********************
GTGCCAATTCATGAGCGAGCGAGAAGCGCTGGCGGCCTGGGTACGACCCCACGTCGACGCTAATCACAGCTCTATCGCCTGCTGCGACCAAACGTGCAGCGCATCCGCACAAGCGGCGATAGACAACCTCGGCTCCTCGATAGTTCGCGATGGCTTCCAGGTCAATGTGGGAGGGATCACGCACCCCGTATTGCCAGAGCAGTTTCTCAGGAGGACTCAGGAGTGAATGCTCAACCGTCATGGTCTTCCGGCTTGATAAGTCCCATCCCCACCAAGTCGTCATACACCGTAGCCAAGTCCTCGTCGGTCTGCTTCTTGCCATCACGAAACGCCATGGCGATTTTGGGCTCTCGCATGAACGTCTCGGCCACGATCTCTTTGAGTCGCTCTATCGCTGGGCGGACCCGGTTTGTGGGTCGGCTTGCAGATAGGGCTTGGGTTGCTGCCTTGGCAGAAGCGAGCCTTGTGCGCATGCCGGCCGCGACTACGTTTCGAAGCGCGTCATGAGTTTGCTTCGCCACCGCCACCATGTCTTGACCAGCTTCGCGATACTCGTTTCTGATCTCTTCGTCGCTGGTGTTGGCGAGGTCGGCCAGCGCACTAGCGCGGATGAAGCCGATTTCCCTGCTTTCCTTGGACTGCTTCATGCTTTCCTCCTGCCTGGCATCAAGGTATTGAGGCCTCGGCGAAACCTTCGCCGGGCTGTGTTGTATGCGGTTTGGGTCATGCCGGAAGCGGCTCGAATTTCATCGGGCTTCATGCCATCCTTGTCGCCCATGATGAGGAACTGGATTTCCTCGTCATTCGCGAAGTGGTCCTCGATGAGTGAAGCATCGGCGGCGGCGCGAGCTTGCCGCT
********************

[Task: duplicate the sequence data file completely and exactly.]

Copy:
GTGCCAATTCATGAGCGAGCGAGAAGCGCTGGCGGCCTGGGTACGACCCCACGTCGACGCTAATCACAGCTCTATCGCCTGCTGCGACCAAACGTGCAGCGCATCCGCACAAGCGGCGATAGACAACCTCGGCTCCTCGATAGTTCGCGATGGCTTCCAGGTCAATGTGGGAGGGATCACGCACCCCGTATTGCCAGAGCAGTTTCTCAGGAGGACTCAGGAGTGAATGCTCAACCGTCATGGTCTTCCGGCTTGATAAGTCCCATCCCCACCAAGTCGTCATACACCGTAGCCAAGTCCTCGTCGGTCTGCTTCTTGCCATCACGAAACGCCATGGCGATTTTGGGCTCTCGCATGAACGTCTCGGCCACGATCTCTTTGAGTCGCTCTATCGCTGGGCGGACCCGGTTTGTGGGTCGGCTTGCAGATAGGGCTTGGGTTGCTGCCTTGGCAGAAGCGAGCCTTGTGCGCATGCCGGCCGCGACTACGTTTCGAAGCGCGTCATGAGTTTGCTTCGCCACCGCCACCATGTCTTGACCAGCTTCGCGATACTCGTTTCTGATCTCTTCGTCGCTGGTGTTGGCGAGGTCGGCCAGCGCACTAGCGCGGATGAAGCCGATTTCCCTGCTTTCCTTGGACTGCTTCATGCTTTCCTCCTGCCTGGCATCAAGGTATTGAGGCCTCGGCGAAACCTTCGCCGGGCTGTGTTGTATGCGGTTTGGGTCATGCCGGAAGCGGCTCGAATTTCATCGGGCTTCATGCCATCCTTGTCGCCCATGATGAGGAACTGGATTTCCTCGTCATTCGCGAAGTGGTCCTCGATGAGTGAAGCATCGGCGGCGGCGCGAGCTTGCCGCT